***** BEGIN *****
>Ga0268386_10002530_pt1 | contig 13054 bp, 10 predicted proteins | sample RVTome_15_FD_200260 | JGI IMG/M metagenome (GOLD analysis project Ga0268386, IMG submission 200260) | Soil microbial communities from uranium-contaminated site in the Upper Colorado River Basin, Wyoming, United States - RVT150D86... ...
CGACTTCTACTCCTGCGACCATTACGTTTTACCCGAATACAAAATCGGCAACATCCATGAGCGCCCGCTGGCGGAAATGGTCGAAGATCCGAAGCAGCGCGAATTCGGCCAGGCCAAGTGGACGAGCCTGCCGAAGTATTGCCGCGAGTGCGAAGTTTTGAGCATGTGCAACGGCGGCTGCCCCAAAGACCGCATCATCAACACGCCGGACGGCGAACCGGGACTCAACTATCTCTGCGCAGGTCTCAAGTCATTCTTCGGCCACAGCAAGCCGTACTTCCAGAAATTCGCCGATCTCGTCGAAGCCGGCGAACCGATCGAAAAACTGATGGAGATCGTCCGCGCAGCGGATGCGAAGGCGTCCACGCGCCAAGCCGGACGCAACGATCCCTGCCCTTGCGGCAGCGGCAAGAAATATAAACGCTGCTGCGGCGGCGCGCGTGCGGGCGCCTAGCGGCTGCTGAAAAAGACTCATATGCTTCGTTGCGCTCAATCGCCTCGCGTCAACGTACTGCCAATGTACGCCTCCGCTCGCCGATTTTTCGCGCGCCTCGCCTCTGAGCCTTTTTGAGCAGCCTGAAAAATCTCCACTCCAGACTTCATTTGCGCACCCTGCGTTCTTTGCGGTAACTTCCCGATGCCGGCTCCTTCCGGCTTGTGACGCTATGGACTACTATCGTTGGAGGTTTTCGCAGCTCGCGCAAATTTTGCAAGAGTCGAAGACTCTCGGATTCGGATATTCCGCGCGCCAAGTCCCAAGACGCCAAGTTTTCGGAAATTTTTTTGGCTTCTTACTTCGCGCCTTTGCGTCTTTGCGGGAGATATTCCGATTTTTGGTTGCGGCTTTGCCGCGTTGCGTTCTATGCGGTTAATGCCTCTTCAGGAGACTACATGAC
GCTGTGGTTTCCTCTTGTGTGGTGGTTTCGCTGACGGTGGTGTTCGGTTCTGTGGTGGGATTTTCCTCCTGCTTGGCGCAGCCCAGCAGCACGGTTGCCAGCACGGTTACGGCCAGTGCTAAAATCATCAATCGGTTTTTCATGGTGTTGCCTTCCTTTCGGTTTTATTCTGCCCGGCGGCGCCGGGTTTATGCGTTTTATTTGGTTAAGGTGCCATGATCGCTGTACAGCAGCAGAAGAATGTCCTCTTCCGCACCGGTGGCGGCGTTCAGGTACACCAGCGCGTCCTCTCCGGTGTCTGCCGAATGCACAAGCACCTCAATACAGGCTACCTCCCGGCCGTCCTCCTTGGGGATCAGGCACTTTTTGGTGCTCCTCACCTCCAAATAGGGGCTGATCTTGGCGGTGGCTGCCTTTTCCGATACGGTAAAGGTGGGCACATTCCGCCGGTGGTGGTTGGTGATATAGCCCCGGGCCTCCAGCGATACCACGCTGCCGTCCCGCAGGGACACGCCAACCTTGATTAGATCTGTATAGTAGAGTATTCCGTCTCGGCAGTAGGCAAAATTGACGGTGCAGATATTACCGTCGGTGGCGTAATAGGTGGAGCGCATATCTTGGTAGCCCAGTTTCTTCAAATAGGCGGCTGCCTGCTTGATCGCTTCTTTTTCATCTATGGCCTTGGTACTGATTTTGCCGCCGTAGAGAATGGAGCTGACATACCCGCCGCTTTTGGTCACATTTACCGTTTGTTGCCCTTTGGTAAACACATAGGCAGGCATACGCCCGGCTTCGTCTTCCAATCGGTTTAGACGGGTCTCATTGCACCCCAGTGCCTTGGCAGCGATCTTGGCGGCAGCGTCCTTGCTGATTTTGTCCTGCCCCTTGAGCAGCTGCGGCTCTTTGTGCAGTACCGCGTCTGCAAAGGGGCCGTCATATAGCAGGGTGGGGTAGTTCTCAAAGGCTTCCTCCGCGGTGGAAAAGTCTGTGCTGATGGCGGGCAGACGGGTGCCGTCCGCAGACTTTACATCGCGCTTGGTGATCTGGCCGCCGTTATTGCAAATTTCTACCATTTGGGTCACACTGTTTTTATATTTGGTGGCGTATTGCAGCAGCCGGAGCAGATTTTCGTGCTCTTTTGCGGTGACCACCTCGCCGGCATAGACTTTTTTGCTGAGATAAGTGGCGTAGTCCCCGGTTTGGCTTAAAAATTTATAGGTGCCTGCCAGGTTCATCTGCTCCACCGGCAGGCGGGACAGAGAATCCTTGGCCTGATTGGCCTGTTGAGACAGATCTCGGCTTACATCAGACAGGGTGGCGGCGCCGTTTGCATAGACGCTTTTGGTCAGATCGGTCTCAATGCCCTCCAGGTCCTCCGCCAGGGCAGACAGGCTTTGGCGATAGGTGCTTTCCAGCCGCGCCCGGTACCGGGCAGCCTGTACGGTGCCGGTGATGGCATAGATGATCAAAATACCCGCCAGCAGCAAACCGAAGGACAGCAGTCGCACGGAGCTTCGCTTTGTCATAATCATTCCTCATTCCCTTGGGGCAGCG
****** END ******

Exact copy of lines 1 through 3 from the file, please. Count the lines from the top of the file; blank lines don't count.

>Ga0268386_10002530_pt1 | contig 13054 bp, 10 predicted proteins | sample RVTome_15_FD_200260 | JGI IMG/M metagenome (GOLD analysis project Ga0268386, IMG submission 200260) | Soil microbial communities from uranium-contaminated site in the Upper Colorado River Basin, Wyoming, United States - RVT150D86... ...
CGACTTCTACTCCTGCGACCATTACGTTTTACCCGAATACAAAATCGGCAACATCCATGAGCGCCCGCTGGCGGAAATGGTCGAAGATCCGAAGCAGCGCGAATTCGGCCAGGCCAAGTGGACGAGCCTGCCGAAGTATTGCCGCGAGTGCGAAGTTTTGAGCATGTGCAACGGCGGCTGCCCCAAAGACCGCATCATCAACACGCCGGACGGCGAACCGGGACTCAACTATCTCTGCGCAGGTCTCAAGTCATTCTTCGGCCACAGCAAGCCGTACTTCCAGAAATTCGCCGATCTCGTCGAAGCCGGCGAACCGATCGAAAAACTGATGGAGATCGTCCGCGCAGCGGATGCGAAGGCGTCCACGCGCCAAGCCGGACGCAACGATCCCTGCCCTTGCGGCAGCGGCAAGAAATATAAACGCTGCTGCGGCGGCGCGCGTGCGGGCGCCTAGCGGCTGCTGAAAAAGACTCATATGCTTCGTTGCGCTCAATCGCCTCGCGTCAACGTACTGCCAATGTACGCCTCCGCTCGCCGATTTTTCGCGCGCCTCGCCTCTGAGCCTTTTTGAGCAGCCTGAAAAATCTCCACTCCAGACTTCATTTGCGCACCCTGCGTTCTTTGCGGTAACTTCCCGATGCCGGCTCCTTCCGGCTTGTGACGCTATGGACTACTATCGTTGGAGGTTTTCGCAGCTCGCGCAAATTTTGCAAGAGTCGAAGACTCTCGGATTCGGATATTCCGCGCGCCAAGTCCCAAGACGCCAAGTTTTCGGAAATTTTTTTGGCTTCTTACTTCGCGCCTTTGCGTCTTTGCGGGAGATATTCCGATTTTTGGTTGCGGCTTTGCCGCGTTGCGTTCTATGCGGTTAATGCCTCTTCAGGAGACTACATGAC
GCTGTGGTTTCCTCTTGTGTGGTGGTTTCGCTGACGGTGGTGTTCGGTTCTGTGGTGGGATTTTCCTCCTGCTTGGCGCAGCCCAGCAGCACGGTTGCCAGCACGGTTACGGCCAGTGCTAAAATCATCAATCGGTTTTTCATGGTGTTGCCTTCCTTTCGGTTTTATTCTGCCCGGCGGCGCCGGGTTTATGCGTTTTATTTGGTTAAGGTGCCATGATCGCTGTACAGCAGCAGAAGAATGTCCTCTTCCGCACCGGTGGCGGCGTTCAGGTACACCAGCGCGTCCTCTCCGGTGTCTGCCGAATGCACAAGCACCTCAATACAGGCTACCTCCCGGCCGTCCTCCTTGGGGATCAGGCACTTTTTGGTGCTCCTCACCTCCAAATAGGGGCTGATCTTGGCGGTGGCTGCCTTTTCCGATACGGTAAAGGTGGGCACATTCCGCCGGTGGTGGTTGGTGATATAGCCCCGGGCCTCCAGCGATACCACGCTGCCGTCCCGCAGGGACACGCCAACCTTGATTAGATCTGTATAGTAGAGTATTCCGTCTCGGCAGTAGGCAAAATTGACGGTGCAGATATTACCGTCGGTGGCGTAATAGGTGGAGCGCATATCTTGGTAGCCCAGTTTCTTCAAATAGGCGGCTGCCTGCTTGATCGCTTCTTTTTCATCTATGGCCTTGGTACTGATTTTGCCGCCGTAGAGAATGGAGCTGACATACCCGCCGCTTTTGGTCACATTTACCGTTTGTTGCCCTTTGGTAAACACATAGGCAGGCATACGCCCGGCTTCGTCTTCCAATCGGTTTAGACGGGTCTCATTGCACCCCAGTGCCTTGGCAGCGATCTTGGCGGCAGCGTCCTTGCTGATTTTGTCCTGCCCCTTGAGCAGCTGCGGCTCTTTGTGCAGTACCGCGTCTGCAAAGGGGCCGTCATATAGCAGGGTGGGGTAGTTCTCAAAGGCTTCCTCCGCGGTGGAAAAGTCTGTGCTGATGGCGGGCAGACGGGTGCCGTCCGCAGACTTTACATCGCGCTTGGTGATCTGGCCGCCGTTATTGCAAATTTCTACCATTTGGGTCACACTGTTTTTATATTTGGTGGCGTATTGCAGCAGCCGGAGCAGATTTTCGTGCTCTTTTGCGGTGACCACCTCGCCGGCATAGACTTTTTTGCTGAGATAAGTGGCGTAGTCCCCGGTTTGGCTTAAAAATTTATAGGTGCCTGCCAGGTTCATCTGCTCCACCGGCAGGCGGGACAGAGAATCCTTGGCCTGATTGGCCTGTTGAGACAGATCTCGGCTTACATCAGACAGGGTGGCGGCGCCGTTTGCATAGACGCTTTTGGTCAGATCGGTCTCAATGCCCTCCAGGTCCTCCGCCAGGGCAGACAGGCTTTGGCGATAGGTGCTTTCCAGCCGCGCCCGGTACCGGGCAGCCTGTACGGTGCCGGTGATGGCATAGATGATCAAAATACCCGCCAGCAGCAAACCGAAGGACAGCAGTCGCACGGAGCTTCGCTTTGTCATAATCATTCCTCATTCCCTTGGGGCAGCG